Dunleavy plans to eliminate cash assistance for low income old people

Gov. Mike Dunleavy wants to eliminate a cash assistance program for poor old people that every legislator supported last year except Rep. David Eastman, a leader of the “Just Say No” movement.

Dunleavy wants to save $20 million by getting rid of the cash benefits, which go to about one out of seven Alaskans age 65 and up.

There were 11,322 recipients as of December 2017, with 40 percent of them collecting $76 a month and 45 percent collecting $145 a month. The average age of recipients was 75.

An individual earning $26,565 or a married couple earning $36,015 a year can receive $76 a month.

The cash assistance payments are a descendant of the more costly Longevity Bonus program, which ended under former Gov. Frank Murkowski.

One of the Republican talking points about the benefits is that some people who collect them may have low incomes, but they have plenty of assets—homes, land, boats, stocks, IRAs, RVs, etc.

Supporters who testified about the value of the program had a much different view.

“I will be homeless without these payments,” Teresa Storch of Kodiak wrote legislators in 2017. “At 66 years of age, retired from almost 20 years of commercial fishing due to disabilities, this is a terrifying prospect for me!”

She said many others were in a similar situation.

Gina Creedon wrote that she was counting on this program as a replacement for other benefits that she will no qualify for. “I am terrified of the three years between my mandatory retirement and eligibility for the senior benefit, but I might make it.”

Eric Thomas, who worked with the homeless for Catholic Social Services in Anchorage, said the program helps keep some people out of homeless shelters.

Audrey Jones said many of the seniors she has met in Tok need the program to stay in their homes and eat healthy diets.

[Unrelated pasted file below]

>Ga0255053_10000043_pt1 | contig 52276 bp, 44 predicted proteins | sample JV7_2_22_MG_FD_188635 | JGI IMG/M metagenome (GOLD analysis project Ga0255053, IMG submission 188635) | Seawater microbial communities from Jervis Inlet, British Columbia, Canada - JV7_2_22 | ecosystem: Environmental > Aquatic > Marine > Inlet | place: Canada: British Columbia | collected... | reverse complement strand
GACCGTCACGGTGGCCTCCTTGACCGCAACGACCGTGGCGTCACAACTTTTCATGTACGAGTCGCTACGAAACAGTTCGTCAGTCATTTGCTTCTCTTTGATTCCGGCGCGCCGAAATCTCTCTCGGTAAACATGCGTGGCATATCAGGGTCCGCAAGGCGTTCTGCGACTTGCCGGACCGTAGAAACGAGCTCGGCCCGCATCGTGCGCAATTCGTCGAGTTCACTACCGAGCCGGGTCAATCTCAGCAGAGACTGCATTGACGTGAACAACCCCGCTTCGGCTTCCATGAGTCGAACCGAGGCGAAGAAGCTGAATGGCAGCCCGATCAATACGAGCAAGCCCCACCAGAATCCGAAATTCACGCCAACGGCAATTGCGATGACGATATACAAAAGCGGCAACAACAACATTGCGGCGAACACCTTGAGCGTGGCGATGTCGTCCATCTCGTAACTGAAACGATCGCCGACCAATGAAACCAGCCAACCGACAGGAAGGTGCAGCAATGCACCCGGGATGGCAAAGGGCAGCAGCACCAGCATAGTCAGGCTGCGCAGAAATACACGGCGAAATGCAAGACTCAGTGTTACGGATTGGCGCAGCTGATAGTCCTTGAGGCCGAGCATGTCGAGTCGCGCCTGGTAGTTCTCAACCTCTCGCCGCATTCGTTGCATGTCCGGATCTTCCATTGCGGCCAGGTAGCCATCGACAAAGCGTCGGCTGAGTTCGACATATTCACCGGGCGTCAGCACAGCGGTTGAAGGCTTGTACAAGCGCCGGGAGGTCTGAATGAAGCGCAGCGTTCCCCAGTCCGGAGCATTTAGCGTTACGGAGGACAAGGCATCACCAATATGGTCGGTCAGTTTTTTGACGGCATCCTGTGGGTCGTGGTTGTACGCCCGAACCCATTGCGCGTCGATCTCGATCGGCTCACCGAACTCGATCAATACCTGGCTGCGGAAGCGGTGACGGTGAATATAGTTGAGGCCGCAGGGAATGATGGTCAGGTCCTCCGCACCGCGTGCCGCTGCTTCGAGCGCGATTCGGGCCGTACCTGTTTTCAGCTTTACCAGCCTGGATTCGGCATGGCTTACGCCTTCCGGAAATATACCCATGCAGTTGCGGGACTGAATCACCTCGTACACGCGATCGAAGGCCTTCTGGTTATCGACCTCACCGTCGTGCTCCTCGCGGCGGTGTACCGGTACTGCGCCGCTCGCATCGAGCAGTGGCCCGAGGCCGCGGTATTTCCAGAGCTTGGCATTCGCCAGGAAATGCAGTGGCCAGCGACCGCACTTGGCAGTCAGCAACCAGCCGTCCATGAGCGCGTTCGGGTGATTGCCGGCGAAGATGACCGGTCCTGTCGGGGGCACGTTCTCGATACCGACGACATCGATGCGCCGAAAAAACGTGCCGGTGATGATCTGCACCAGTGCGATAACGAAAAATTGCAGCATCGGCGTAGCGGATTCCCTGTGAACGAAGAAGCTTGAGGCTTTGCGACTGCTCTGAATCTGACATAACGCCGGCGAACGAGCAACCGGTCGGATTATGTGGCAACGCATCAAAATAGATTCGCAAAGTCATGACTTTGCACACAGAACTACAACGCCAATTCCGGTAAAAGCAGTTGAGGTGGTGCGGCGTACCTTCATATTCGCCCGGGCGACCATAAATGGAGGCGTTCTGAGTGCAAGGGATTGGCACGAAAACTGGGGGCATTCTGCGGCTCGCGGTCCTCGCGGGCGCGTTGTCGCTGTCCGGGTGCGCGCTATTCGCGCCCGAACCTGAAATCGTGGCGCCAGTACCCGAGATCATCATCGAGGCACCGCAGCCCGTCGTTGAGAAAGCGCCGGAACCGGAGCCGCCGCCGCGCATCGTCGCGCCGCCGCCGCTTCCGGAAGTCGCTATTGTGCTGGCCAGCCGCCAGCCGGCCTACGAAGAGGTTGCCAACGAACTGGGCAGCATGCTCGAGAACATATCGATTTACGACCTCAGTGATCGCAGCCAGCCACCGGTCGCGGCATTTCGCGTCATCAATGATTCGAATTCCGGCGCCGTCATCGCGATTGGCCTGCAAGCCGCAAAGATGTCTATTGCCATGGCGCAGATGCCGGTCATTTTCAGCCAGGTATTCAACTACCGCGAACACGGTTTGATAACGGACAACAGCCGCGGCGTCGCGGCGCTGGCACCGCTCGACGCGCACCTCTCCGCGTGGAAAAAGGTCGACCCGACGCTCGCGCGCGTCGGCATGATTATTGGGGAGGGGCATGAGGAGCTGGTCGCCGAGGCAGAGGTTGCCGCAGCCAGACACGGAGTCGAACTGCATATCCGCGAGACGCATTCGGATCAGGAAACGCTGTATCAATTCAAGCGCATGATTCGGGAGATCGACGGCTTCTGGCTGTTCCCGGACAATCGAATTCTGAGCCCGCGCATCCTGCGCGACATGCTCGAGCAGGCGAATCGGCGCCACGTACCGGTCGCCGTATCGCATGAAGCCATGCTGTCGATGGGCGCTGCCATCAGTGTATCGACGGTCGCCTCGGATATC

“i do not know what my life could be like without senior benefits,” said Tatyana Rogach.

“After working all my life, I now find myself in poverty,” said Katherine Hayes, 73, of Wasilla. She worked more than 53 years and saw her savings disappear through divorce and major medical bills.

“I live on my Social Security and without this wonderful program I do not know what I would do,” she said.

‘If you were like us, without your legislative retirement, you would appreciate our asking for this bit of grace when you retire,” said Andrew Sunnyboy.

“Surely it is much less costly to help us remain so independent than to incur high costs of public supported and/or assisted living homes?” asked Rose Potter, a recipient who said she needs the money to get by.

Wasilla residents John and Colleen Mielke said the program “means the difference between living with dignity and not being able to afford the necessities of life.”

The Dunleavy plan echoes comments of some GOP legislators who have called on cutting the program before.

“The difficult truth is that cash payments to senior citizens is not really an essential function of government,” said Rep. Dan Saddler a few years back. Saddler is now a PR man for the Dunleavy administration.

Dermot Cole7 Comments